Peter Clarke

Peter Clarke is an emeritus professor of modern British history at Cambridge, where he was master of Trinity Hall. His books include a Life of Stafford Cripps, several studies of Keynesianism and A Question of Leadership: From Gladstone to Blair.

John Enoch Powell was an eminent classical scholar, as his entry in Who’s Who proclaimed: Craven Scholar at Trinity College, Cambridge, 1931; First Chancellor’s Classical Medallist; Porson Prizeman; Browne Medallist, 1932; fellow of Trinity, 1934-38; professor of Greek at the University of Sydney, 1937-39. He was 25 when he was appointed to the chair at Sydney. There was a classicist called...

The two most influential economists of the 20th century must surely be Keynes and Schumpeter. Influential, at any rate, in the English-speaking world, where Keynes fine-tuned his rhetoric with a good ear for what would carry with his different audiences (though he sometimes lapsed in appearing to patronise Americans, from President Roosevelt down). It was, too, primarily among anglophones...

At any rate, he had a happy death. Just over 80, in good health if a little deaf, well known and well liked, dignified and distinguished, he had addressed the House of Lords on Thursday 21 October 1993, choosing to intervene in a debate on a favourite topic: employee share ownership. His argument was double-edged or at least ambivalent. He did not object to the effect of 14 years of...

Knights’ Moves: The Treasury View

Peter Clarke, 17 March 2005

The Institute of Economic Affairs is approaching its 50th birthday, and has much to celebrate. It was founded in the heyday of the so-called Keynesian consensus that dominated British political economy for about thirty years after World War Two. The mission of the IEA was to challenge that consensus through an intellectual assault on its foundations and to proselytise instead for free-market...

It’s an odd job with an odd title. When the G7 meet there is only one chancellor of the exchequer in the room – other countries make do somehow with a finance minister or a secretary of the treasury – so a nod towards history is plainly needed by way of explanation. It seems that the present definition of the office was established through a process long characterised by...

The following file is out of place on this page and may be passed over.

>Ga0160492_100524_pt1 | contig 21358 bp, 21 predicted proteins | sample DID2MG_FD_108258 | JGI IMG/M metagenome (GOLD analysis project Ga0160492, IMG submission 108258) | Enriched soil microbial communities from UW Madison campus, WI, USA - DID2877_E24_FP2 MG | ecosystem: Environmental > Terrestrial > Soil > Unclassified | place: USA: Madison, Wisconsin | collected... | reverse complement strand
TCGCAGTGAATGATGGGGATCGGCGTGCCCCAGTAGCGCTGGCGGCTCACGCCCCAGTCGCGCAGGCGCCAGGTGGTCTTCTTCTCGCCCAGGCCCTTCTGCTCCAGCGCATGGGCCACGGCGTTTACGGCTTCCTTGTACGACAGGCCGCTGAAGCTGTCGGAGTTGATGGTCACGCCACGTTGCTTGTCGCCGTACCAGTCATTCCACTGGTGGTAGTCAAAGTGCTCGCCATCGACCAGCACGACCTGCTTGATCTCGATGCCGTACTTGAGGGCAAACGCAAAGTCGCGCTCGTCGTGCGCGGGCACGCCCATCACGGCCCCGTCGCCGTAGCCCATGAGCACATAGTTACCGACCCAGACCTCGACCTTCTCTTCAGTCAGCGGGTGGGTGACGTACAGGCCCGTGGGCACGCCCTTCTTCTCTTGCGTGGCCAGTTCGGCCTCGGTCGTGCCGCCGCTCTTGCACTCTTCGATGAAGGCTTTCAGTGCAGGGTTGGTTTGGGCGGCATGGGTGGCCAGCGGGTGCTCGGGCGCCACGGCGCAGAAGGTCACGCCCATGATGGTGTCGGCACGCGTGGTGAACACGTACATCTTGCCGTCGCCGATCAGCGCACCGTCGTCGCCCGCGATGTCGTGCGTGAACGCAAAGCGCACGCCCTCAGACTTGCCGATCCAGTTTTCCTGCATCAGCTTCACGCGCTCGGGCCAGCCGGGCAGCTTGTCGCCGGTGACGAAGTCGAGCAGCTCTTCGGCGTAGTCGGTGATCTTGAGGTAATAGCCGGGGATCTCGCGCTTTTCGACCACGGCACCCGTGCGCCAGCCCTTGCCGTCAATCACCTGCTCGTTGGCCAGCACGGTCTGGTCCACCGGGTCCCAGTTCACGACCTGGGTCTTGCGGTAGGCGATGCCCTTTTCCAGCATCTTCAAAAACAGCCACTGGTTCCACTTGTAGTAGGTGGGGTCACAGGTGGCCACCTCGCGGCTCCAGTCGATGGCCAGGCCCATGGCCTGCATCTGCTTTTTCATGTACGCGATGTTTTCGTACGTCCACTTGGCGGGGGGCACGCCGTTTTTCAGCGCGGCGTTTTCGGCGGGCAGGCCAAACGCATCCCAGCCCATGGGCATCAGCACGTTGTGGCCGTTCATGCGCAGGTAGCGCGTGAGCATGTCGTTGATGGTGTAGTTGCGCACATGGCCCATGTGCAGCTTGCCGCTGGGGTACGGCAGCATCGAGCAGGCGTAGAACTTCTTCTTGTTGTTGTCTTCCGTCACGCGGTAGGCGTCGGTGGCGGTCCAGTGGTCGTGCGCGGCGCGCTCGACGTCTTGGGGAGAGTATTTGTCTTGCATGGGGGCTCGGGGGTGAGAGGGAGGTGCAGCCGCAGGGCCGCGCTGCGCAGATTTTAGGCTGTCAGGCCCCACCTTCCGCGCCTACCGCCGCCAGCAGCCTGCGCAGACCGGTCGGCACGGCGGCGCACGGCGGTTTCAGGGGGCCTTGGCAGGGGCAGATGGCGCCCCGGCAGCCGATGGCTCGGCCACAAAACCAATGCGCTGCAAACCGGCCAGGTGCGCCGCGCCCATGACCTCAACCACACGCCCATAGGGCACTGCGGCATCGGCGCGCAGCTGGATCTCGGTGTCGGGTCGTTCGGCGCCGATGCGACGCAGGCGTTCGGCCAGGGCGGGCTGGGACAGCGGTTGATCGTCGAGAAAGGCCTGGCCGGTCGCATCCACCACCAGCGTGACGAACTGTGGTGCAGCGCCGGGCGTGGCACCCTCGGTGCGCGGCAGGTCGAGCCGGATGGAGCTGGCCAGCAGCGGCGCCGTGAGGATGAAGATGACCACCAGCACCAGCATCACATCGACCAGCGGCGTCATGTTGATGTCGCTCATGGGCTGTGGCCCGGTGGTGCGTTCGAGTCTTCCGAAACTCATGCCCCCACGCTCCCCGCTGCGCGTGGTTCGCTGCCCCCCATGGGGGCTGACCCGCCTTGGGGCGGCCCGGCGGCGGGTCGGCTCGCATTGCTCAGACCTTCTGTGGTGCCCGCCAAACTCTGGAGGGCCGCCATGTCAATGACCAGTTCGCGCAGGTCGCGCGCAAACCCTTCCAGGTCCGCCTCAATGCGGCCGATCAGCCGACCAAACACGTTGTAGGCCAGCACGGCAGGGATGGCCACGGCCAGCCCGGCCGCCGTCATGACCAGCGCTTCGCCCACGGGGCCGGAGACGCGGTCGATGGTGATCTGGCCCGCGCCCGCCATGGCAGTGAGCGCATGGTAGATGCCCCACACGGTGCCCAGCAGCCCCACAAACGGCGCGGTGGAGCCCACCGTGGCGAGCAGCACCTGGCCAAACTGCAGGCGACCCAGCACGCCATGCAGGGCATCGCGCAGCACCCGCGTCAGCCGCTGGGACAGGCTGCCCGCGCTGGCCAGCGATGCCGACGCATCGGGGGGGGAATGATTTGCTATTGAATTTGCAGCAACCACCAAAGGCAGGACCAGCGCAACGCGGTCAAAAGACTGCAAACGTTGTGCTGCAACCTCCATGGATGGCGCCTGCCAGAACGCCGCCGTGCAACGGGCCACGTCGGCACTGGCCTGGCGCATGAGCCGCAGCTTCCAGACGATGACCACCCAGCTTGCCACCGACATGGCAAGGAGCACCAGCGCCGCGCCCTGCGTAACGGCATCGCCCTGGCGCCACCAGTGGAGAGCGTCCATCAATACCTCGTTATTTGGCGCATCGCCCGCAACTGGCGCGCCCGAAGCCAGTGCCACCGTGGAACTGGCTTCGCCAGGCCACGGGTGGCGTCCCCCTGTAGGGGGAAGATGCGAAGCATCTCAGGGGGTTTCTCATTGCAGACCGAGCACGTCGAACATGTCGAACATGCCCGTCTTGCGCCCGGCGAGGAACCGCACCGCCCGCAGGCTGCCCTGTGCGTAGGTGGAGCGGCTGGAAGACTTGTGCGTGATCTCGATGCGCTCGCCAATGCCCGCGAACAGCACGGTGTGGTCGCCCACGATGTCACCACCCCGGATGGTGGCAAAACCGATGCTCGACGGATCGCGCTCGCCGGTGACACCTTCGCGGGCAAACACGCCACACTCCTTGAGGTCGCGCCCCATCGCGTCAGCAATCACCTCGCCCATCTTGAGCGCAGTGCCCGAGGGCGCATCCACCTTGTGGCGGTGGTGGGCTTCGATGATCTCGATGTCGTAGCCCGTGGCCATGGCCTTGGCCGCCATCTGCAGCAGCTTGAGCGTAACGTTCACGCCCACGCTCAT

Gosh, how civilised it was. ‘At last, without convulsion, without tremor and without agony, the great ship goes down.’ The ‘great ship’ was the British Empire; the words...

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Non-Party Man: Stafford Cripps

Ross McKibbin, 19 September 2002

Stafford Cripps is perhaps the only major figure of 20th-century British politics to have had no full biography – one based on the whole range of scholarly sources. His political...

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How We Got to Where We Are

Peter Ghosh, 28 November 1996

In 1987, David Cannadine concluded an essay on what he saw as the dark and doubtful state of British history with a call to ‘fashion a new version of the national past which can regain its...

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What difference did she make?

Eric Hobsbawm, 23 May 1991

The ‘question of leadership’ which is the subject of both these books is the question of how much difference leadership in politics can make. Contrary to what is held by believers in...

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Extravagance

Ross McKibbin, 2 February 1989

A few years ago the present director-general of NEDO, Mr Walter Eltis, told me that in due course Keynes would simply be a footnote in the history of economic theory. If so, it will be a...

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